GCC Automatic Parallel Compilation Viability Results Help Up To 3.3x
Written by Michael Larabel in GNU on 3 September 2020 at 12:02 AM EDT. 5 Comments
GNU --
One of the most interesting projects out of Google Summer of Code 2020 has been the ongoing work for allowing individual code files to be compiled in parallel, building off work last year in addressing GCC parallelization bottlenecks. The final report for GSoC 2020 on this work has been issued.

This work has been focused on being able to parallelize the compilation of large source files compared to traditionally with making use of multiple jobs from the build system for compiling multiple files in parallel. For large source files and further enhancing GCC parallelization abilities is a big win in an era of increasing core/thread counts.

Student developer Giuliano Belinassi was successful in his work and ended out the summer re-basing his patches for ideally seeing merging to trunk in the near future. In the end he found the project led to speed-ups ranging from 0.95x to 3.3x. The work is deemed ready at least in an experimental state.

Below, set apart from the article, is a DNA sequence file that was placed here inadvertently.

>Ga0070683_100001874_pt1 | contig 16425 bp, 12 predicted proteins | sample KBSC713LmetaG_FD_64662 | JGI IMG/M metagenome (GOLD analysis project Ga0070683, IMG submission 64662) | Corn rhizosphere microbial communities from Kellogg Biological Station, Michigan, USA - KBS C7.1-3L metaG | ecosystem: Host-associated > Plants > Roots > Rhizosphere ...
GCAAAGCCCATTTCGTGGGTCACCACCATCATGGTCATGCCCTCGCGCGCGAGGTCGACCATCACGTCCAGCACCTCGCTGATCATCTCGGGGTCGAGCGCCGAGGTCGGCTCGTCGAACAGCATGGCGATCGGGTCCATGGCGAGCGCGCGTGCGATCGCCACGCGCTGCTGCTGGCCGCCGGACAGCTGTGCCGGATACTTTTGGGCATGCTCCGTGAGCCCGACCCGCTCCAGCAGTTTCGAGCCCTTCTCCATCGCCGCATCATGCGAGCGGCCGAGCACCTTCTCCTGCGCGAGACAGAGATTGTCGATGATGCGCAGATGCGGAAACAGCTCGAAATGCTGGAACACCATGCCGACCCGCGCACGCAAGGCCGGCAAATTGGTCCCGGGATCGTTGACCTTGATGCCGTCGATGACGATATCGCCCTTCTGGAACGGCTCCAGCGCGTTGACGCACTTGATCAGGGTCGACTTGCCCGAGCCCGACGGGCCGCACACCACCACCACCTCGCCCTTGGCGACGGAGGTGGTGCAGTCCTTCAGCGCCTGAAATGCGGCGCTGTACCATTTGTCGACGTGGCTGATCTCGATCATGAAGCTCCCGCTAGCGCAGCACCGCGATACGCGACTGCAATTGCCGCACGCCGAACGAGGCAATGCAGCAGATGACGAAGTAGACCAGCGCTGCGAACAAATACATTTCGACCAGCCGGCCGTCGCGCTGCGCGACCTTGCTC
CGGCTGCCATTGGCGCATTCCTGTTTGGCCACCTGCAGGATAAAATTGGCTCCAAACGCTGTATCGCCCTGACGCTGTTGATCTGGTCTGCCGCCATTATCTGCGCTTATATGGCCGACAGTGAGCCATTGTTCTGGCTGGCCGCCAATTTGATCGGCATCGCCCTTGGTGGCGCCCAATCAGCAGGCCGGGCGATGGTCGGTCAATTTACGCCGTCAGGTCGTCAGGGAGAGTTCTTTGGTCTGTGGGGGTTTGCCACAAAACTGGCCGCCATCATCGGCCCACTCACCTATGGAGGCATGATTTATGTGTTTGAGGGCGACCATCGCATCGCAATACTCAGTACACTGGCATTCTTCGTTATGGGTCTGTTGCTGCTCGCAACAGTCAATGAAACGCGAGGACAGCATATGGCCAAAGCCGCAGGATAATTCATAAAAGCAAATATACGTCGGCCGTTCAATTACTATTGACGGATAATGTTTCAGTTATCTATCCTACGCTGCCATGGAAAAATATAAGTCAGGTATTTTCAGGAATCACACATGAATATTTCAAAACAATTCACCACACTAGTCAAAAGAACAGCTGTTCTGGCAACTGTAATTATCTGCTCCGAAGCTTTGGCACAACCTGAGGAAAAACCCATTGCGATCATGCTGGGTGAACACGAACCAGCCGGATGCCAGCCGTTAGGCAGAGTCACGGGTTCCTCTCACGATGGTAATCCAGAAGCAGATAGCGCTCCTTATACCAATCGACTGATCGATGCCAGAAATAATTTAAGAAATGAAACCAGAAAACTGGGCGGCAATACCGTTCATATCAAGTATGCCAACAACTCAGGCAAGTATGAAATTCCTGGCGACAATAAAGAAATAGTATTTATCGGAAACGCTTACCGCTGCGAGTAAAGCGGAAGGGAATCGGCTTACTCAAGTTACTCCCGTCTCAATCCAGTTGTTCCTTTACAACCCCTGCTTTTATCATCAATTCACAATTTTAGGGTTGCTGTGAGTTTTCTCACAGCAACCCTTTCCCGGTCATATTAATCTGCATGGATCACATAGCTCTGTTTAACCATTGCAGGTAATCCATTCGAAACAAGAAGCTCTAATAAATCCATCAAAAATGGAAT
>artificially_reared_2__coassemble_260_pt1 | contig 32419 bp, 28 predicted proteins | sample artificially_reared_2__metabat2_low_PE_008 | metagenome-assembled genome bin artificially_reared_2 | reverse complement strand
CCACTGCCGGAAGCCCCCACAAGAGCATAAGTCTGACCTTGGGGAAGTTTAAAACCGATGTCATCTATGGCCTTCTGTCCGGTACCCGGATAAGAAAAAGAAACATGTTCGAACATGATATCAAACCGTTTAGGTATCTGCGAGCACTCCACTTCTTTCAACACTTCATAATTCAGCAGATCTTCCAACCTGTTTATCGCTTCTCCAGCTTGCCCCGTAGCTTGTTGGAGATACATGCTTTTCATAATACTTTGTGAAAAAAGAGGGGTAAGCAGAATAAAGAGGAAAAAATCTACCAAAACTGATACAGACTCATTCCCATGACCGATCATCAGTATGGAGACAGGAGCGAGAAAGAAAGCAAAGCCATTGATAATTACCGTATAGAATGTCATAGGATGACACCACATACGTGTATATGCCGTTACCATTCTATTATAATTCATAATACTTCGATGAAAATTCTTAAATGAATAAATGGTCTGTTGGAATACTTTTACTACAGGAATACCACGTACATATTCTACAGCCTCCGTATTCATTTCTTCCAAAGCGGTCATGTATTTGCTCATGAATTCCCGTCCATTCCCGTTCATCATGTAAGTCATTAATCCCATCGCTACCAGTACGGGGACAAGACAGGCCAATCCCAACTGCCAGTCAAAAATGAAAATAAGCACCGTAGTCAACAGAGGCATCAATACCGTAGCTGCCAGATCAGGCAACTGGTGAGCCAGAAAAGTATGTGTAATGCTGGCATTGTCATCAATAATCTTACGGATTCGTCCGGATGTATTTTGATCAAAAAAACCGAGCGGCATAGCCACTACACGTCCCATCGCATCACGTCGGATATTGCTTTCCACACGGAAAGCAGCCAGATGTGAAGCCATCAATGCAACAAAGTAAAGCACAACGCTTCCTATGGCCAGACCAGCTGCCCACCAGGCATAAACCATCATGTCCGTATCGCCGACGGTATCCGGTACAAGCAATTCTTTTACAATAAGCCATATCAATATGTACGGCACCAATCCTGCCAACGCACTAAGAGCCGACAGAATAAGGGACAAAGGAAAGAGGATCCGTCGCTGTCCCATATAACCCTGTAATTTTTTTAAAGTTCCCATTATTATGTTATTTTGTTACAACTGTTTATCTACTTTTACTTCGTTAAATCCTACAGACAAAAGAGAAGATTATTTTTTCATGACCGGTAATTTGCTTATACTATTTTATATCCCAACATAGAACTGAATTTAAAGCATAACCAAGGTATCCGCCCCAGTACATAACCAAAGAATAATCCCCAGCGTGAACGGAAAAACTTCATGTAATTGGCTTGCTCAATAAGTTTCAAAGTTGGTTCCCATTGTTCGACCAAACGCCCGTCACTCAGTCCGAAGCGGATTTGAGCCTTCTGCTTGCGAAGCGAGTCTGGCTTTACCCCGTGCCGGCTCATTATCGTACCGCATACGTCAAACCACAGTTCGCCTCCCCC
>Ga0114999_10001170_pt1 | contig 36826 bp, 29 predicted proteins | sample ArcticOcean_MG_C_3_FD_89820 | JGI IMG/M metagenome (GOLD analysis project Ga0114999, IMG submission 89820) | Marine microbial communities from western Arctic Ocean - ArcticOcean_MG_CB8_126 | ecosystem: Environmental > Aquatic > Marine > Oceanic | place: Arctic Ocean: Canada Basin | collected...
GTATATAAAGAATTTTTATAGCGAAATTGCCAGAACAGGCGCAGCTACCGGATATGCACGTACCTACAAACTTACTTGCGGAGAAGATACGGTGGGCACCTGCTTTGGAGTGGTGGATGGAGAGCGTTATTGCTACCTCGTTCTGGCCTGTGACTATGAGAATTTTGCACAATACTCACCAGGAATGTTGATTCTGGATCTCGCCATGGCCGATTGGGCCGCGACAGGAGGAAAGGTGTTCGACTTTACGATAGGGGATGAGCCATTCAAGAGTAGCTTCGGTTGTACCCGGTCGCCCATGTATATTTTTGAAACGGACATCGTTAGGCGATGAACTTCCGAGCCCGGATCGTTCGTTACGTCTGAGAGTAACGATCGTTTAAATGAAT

A GCC branch is available (autopar_devel) with the staged code. When wanting to test compiling a file in parallel with that patched compiler, the "-fparallel-jobs=" flag can be used for specifying the number of parallel jobs.

As for the GSoC 2020 project conclusion, it highlights future work that could be done to improve the GCC compilation time on systems with large core counts:
This project can still be improved on a lot of places. For example, just by looking at the table above, we can conclude that:

* Promoting statics to globals can increase parallelism opportunity on compilation.
* Even with the IO Streaming overhead, the LTO Emulated Parallelism was faster than with our method. This means that either our partitioner is slow or we are losing time into something which can be improved.
* This can be used as a way to reduce overall compilation time in many-core machines.

See the full report for those interested in this topic. Hopefully Belinassi will continue on contributing to the GNU Compiler Collection given his successes now over the past two summers.
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